Advocates file appeal, aim to send zoo elephants to sanctuary

Advocates file appeal, aim to send zoo elephants to sanctuary
SEATTLE -- A battle over elephants has divided the city of Seattle and animal advocates.

Critics claim the city spends hundreds of thousands of dollars of taxpayer money on the Woodland Park Zoo where they claim animals are kept in substandard conditions.

Protestors from the group Friends of the Woodland Park Zoo Elephants call the exhibits "archaic" and harmful to the animals.

The city says the group's claims shouldn't keep it from supporting the popular attraction.

For nearly two years, the safety of the elephants at the zoo has come under scrutiny.

Defenders of the animals filed suit in 2010, claiming taxpayer money shouldn't support a zoo where they say small enclosures hurt the elephants and also make them suffer emotional damage.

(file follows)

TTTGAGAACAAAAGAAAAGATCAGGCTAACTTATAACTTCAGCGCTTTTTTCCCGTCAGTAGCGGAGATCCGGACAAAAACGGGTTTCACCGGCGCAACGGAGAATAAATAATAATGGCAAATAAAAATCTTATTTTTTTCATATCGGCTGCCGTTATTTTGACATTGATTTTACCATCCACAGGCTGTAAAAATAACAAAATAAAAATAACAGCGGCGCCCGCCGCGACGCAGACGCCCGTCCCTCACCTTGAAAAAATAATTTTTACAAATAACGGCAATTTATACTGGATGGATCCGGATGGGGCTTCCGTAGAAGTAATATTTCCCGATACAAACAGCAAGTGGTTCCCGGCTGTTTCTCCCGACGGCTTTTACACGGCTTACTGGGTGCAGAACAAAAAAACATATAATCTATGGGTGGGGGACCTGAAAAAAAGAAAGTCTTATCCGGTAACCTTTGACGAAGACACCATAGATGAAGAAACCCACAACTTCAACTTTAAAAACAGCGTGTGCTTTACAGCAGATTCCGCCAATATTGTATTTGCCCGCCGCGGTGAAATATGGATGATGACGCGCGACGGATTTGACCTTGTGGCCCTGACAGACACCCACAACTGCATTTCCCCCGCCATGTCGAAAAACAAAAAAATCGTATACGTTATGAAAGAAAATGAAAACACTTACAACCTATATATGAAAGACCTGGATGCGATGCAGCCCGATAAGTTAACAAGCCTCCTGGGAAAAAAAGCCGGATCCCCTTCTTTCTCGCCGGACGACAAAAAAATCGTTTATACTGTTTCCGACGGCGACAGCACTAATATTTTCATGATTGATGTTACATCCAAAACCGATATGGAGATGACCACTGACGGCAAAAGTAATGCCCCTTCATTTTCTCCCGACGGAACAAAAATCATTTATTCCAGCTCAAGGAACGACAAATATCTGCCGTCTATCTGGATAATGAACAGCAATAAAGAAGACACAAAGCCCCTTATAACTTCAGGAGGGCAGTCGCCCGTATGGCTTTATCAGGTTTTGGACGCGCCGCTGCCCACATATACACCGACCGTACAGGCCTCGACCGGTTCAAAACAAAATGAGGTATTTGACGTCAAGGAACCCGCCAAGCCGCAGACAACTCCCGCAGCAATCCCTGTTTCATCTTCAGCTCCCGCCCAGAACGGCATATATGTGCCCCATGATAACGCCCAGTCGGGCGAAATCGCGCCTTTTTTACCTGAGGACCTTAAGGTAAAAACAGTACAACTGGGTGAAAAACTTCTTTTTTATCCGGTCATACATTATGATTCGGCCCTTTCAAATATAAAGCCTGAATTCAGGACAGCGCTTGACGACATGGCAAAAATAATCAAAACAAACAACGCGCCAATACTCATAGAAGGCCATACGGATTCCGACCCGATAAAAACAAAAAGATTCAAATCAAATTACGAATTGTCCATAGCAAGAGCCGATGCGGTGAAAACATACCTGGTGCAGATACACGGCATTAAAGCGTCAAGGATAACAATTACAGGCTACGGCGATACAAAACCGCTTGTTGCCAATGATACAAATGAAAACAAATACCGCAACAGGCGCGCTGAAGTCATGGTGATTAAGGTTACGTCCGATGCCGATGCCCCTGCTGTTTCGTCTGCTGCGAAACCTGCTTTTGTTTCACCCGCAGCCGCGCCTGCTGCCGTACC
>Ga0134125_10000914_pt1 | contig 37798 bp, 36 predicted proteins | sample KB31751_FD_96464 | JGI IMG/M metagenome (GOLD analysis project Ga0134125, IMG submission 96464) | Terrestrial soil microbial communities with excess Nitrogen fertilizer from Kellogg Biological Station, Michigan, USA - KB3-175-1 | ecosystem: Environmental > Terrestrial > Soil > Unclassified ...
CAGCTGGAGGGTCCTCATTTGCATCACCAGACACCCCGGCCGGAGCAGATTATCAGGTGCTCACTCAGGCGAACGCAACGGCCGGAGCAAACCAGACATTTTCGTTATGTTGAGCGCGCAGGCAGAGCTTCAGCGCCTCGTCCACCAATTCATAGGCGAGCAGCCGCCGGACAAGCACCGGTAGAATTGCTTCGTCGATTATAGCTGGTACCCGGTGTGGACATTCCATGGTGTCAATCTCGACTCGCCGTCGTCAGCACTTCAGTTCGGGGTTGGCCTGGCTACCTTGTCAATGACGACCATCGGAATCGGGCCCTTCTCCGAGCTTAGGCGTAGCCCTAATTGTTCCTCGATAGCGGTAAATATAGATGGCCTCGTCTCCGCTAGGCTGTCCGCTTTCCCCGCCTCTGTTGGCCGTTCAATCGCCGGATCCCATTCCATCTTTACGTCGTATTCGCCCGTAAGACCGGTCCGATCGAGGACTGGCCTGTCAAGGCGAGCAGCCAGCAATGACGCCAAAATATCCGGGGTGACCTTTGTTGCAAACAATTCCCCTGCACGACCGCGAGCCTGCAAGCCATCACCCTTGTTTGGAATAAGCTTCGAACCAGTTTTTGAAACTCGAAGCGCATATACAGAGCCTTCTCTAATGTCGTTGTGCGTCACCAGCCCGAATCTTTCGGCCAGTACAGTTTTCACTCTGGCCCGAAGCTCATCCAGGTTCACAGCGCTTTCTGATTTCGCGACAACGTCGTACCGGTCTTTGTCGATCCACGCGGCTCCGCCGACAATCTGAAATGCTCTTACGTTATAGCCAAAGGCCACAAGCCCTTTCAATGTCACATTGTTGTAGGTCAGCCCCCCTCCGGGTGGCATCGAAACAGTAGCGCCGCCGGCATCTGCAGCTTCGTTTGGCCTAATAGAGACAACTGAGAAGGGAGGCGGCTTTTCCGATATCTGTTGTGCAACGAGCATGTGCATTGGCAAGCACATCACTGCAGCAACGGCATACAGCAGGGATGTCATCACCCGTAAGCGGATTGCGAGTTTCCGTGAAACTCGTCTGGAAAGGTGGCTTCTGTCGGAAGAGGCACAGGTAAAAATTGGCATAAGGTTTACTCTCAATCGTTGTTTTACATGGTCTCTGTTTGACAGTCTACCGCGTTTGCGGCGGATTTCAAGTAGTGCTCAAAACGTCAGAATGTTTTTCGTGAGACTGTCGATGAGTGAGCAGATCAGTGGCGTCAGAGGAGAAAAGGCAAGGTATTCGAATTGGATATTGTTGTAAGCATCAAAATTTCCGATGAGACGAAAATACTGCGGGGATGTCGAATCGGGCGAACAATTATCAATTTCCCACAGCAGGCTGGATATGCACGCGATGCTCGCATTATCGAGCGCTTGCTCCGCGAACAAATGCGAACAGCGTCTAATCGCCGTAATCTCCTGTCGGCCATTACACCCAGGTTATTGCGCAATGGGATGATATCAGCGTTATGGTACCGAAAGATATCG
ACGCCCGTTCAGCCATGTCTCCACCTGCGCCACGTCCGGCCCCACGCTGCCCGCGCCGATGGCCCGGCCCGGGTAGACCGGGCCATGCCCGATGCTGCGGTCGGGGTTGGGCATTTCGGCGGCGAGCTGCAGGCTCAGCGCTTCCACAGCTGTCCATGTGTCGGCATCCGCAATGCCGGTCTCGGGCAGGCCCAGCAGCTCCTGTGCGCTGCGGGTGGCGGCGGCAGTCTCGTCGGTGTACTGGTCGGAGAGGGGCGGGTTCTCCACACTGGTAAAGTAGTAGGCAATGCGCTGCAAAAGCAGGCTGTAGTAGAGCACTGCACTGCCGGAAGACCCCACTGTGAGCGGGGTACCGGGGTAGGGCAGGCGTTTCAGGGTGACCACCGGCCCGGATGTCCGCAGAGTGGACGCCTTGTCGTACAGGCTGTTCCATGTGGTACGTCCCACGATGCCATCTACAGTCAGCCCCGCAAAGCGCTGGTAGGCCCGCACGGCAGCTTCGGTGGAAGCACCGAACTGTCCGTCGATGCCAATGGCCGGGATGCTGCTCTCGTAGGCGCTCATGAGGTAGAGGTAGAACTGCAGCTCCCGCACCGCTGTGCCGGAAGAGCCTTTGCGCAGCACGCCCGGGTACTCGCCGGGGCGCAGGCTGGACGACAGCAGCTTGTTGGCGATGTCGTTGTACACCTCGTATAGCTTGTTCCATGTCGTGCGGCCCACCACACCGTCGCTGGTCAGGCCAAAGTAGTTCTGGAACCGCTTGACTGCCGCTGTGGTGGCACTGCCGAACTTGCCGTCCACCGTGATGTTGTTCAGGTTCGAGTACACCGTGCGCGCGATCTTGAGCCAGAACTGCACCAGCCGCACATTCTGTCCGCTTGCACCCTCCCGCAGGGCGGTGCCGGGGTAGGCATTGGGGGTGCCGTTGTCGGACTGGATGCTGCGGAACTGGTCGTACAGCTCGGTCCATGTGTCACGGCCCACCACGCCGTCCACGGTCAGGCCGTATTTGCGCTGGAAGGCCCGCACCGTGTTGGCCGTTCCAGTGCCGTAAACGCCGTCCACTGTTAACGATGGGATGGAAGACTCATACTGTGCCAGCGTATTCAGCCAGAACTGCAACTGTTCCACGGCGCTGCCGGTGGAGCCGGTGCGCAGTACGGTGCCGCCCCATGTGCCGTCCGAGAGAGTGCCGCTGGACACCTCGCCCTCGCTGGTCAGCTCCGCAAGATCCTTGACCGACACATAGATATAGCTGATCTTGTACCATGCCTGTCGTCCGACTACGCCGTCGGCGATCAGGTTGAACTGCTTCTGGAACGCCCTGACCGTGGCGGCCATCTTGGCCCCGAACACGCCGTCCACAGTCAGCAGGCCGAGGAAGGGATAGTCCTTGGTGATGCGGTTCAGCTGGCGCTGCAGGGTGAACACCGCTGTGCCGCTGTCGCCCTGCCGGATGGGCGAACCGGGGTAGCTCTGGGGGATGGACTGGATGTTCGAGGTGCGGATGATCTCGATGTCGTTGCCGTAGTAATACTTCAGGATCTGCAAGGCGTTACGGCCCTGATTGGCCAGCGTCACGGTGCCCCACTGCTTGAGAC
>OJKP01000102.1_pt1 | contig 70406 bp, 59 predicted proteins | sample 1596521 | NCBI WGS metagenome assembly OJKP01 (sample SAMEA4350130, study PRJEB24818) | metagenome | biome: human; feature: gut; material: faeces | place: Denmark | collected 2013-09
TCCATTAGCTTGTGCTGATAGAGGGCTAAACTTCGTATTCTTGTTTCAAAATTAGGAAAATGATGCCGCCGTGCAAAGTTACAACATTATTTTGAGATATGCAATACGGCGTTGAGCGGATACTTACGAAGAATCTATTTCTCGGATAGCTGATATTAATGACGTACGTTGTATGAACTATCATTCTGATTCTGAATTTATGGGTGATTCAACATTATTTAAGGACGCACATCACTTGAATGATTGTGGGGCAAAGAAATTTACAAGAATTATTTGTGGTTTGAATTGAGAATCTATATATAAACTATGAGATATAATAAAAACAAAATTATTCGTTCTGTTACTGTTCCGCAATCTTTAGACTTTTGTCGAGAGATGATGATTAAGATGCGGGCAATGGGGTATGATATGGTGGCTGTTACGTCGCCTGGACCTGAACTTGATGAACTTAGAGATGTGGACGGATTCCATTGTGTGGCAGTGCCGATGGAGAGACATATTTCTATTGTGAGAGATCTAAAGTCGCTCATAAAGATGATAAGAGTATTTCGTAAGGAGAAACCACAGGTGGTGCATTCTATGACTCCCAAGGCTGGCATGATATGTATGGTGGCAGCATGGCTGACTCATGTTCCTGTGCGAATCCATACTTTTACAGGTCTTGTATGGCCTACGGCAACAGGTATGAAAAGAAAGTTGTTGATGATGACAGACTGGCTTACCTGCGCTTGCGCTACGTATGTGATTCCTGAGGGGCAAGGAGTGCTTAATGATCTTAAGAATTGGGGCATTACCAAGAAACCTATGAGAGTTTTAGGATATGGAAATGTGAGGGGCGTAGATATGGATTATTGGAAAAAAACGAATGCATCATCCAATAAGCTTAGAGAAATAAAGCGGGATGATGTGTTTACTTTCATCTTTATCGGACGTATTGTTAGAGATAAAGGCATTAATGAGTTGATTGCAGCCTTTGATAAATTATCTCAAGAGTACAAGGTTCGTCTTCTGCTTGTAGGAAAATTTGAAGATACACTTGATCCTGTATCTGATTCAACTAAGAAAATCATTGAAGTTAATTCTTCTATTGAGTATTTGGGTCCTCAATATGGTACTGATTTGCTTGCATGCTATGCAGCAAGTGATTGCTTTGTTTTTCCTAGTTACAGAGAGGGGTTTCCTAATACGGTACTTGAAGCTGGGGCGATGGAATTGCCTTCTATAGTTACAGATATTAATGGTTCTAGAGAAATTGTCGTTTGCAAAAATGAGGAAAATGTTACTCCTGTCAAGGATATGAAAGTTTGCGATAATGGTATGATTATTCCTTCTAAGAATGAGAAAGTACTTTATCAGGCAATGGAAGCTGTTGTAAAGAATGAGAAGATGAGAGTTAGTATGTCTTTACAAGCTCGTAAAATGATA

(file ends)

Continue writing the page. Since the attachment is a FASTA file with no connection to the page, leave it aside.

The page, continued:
After the suit was dismissed, the Animal Legal Defense Fund filed an appeal and on Friday presented the case to the Court of Appeals.

"The Woodland Park Zoo, which operates on city land and use city buildings, confines the city's elephants in conditions which violate both state and local animal cruelty laws," said Jason Stavers of the Animal Legal Defense Fund.

Protesters want the animals to be able to go to a free-roaming preserve in Tennessee.

Attorneys for the city say the animals are not being mistreated.

The city's agreement puts zoo management in charge of care and living spaces for the animals. And no matter the accusations, no lawsuit should keep the city from supporting the zoo.

"The city makes no decisions of any kind at the zoo about what animals to exhibit," said Greg Narver, an attorney for the city of Seattle.

The appeals court ruling is expected in several months, and the ruling could pave the way for a trial.

Zoo leaders call the merits of the lawsuit "silly," and say they do not mistreat the animals.